Category Archives: Hikes

[Nature is Nurture] The Fundamentals of Foraging for Fungi

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Moving to a new city, let alone a brand new state, can be a harrowing task to say the least.  A move of any magnitude is a great time to spring clean the mind, but when you’re adjusting to an entirely different location I think it’s important that you take up some hobbies, both new and old, to ease yourself into your new environment while it becomes your new home.  Your old hobbies will get you back to basics, back to the core of you – it’ll remind you that home is and always will be in the sacrament of the mind and the spirit of the soul; while your new hobbies will transform your mental state into being present, letting go of the past and who you used to be in order to become who you need to be, who you desire to be.   My hobbies back in Los Angeles which are currently filed as ‘something old‘ include writing, sketching, photography, and beadwork; essentially home-based creative activities I could file under “things to do with my hands when bored”.

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Post-move, I’ve realized I’m not in Kansas anymore…er…rather, California anymore; I’ve gone from enjoying a keen understanding of the geography, topography and landscape of world around me to having a childlike sense of wonder and amazement about this new natural world around me, and suffice it to say – there’s simply so much to learn about, from nature photography on any of the hundreds of local hikes, to hunting for rare minerals, geocaching and my newest favorite – foraging for fungi.

As you learn to leave and let go of unnecessary mental connections to where you were,  you begin to forge new networks, shedding pieces of the life you once had to create yourself anew – mushrooms are very similar; with growth as their only form of mobility, fungi straddle the perpetual edge of life and death, not to mention animal and plant, all the while communicating as one in the  mycelial network.  Ranging from neutrally colored and more natural, to delightfully vibrant and oddly formed, Fungi are the primary decomposers of earth’s ecosystem, and a wild menagerie of them at that!

Many have medicinal qualities, which indigenous tribes historically as well as presently still use for a variety of treatments. Some boost the immune system, while others increase levels of antioxidants, or destroy abnormal cells; some stimulate the libido or assist in nerve regeneration, while others open the mind and aid in treating depression and anxiety. Some have magical qualities, featuring various doses of psychedelic psilocybin, boasting immense psychological benefits which are finally being taken seriously by the FDA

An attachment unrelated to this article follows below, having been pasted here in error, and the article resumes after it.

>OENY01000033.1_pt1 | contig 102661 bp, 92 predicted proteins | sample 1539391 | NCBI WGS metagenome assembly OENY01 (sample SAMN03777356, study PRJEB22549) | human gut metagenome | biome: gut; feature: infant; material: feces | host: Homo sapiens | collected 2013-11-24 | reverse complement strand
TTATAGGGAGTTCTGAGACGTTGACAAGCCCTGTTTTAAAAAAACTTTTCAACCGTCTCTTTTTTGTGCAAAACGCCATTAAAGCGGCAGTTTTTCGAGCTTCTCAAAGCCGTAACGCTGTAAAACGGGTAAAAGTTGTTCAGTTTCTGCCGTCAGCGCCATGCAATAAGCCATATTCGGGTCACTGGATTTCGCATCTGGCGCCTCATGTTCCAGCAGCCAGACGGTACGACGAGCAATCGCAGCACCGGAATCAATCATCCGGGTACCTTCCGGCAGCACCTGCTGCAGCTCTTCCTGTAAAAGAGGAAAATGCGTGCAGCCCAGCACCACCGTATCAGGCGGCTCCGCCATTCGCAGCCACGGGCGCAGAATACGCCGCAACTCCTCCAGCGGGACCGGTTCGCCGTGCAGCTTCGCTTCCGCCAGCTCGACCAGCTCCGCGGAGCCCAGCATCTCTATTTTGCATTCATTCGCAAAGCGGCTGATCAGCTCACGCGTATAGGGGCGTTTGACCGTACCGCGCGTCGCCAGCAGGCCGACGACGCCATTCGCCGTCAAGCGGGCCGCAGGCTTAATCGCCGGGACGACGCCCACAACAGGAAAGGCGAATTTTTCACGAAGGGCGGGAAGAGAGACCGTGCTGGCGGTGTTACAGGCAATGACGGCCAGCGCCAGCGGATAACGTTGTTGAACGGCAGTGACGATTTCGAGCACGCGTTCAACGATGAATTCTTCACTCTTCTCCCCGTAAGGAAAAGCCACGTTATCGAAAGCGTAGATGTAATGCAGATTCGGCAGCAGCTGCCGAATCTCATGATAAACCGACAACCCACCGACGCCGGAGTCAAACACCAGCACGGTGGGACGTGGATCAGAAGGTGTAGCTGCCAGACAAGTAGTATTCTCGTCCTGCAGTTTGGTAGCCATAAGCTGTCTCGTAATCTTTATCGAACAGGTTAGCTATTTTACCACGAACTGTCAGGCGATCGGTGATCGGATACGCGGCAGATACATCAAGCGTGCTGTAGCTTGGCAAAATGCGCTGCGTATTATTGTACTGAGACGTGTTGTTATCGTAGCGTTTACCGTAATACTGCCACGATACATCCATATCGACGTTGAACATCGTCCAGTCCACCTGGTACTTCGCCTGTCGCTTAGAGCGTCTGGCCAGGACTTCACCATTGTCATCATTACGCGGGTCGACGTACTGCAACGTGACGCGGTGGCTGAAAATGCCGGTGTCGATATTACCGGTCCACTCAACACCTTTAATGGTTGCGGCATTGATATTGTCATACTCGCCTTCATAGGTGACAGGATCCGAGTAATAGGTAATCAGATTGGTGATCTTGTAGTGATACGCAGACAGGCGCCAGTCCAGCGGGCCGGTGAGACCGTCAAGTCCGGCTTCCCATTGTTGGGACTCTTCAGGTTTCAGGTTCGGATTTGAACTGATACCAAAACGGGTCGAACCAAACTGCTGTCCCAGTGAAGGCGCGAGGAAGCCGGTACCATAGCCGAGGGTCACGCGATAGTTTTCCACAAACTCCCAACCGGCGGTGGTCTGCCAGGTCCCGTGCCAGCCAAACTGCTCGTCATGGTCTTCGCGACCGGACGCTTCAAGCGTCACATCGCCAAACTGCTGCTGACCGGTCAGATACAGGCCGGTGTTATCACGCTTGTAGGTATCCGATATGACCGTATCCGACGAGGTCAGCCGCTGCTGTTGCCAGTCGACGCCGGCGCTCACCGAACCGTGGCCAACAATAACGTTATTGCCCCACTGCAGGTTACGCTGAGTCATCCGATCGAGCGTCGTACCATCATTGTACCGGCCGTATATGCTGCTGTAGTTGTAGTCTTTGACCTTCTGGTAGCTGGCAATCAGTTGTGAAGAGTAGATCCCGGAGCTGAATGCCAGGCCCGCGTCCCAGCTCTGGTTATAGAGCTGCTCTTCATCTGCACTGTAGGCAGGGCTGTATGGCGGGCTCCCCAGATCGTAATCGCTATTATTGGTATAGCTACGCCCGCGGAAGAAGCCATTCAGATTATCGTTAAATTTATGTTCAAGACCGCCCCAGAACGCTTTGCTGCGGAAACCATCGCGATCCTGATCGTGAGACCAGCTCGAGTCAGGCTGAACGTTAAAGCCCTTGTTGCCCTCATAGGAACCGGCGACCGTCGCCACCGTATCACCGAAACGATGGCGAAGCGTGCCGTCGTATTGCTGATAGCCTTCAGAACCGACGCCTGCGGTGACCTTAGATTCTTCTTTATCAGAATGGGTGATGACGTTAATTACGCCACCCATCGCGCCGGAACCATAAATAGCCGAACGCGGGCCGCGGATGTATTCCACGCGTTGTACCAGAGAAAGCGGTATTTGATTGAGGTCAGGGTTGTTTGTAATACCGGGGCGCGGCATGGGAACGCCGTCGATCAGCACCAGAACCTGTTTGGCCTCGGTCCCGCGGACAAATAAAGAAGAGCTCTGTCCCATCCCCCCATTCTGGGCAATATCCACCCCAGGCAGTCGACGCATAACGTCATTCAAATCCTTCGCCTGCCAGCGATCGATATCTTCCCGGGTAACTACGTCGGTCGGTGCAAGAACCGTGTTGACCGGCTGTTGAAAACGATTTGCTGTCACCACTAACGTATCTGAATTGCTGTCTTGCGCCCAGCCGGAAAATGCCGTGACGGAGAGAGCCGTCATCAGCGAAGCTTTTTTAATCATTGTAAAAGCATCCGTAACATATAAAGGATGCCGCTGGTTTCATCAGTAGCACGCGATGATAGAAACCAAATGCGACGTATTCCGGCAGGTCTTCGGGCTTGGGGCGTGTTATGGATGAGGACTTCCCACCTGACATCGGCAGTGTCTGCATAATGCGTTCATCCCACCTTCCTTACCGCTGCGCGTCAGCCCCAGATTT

False Turkey Tail
Photo by Daniel Leist

These types of mushrooms are championed by the likes of Terence McKenna, infamously quotable ethnobotanist who gave us the ‘Stoned Ape Theory‘, internationally renowned mycologist Paul Stamets and the indelible Joe Rogan. 

For anyone that’s watched the latest Star Trek Discovery series, you might note that their chief medical engineer shares the same name as well as the same mycelial ideologies of the earthborn Paul Stamets, and follows his book Mycelium Running very closely; anyways – the trekkie in me digresses. Last but certainly not least – a small handful are incredibly toxic, deadly toxic if you will, with several mimicking their benign cousins.  This makes it  incredibly important that you do your due diligence when researching, and save snagging them for your meals until you have a keen understanding of harmful versus helpful mushrooms. 

Turkey Tail


“Mushrooms are a natural source of energy, immunity, and longevity that’s been studied for centuries. They are so great, that they’ve even earned the title of ‘superfood’.”  


Terence McKenna

They’re not animals and they’re not vegetation – so what exactly are fungi?  Fungi can then be separated into three distinct groups based on how they get their nutrients.  Mycorrhizal Fungi, which are symbiotic fungi, live in harmony with the plants around them.  On the other hand, Saprophytic Fungi live on dead organic matter instead of assisting in its decay. Finally, Parasitic Fungi are the cause of vegetative decay, as well as the recipients of all the nutrients. Mushrooms are considered the fruiting body of a variety of fungi, other types of fruits are algae and molds – but for the most part, fungi exists at a microscopic level that goes unseen to the human eye.  Fungi are used as antibiotics, to ferment food and alcohol, and even as detergent; you might be surprised at how many everyday items you use that have been treated with some form of fungus.

“Nature alone is antique, and the oldest art a mushroom.”


Thomas Carlyle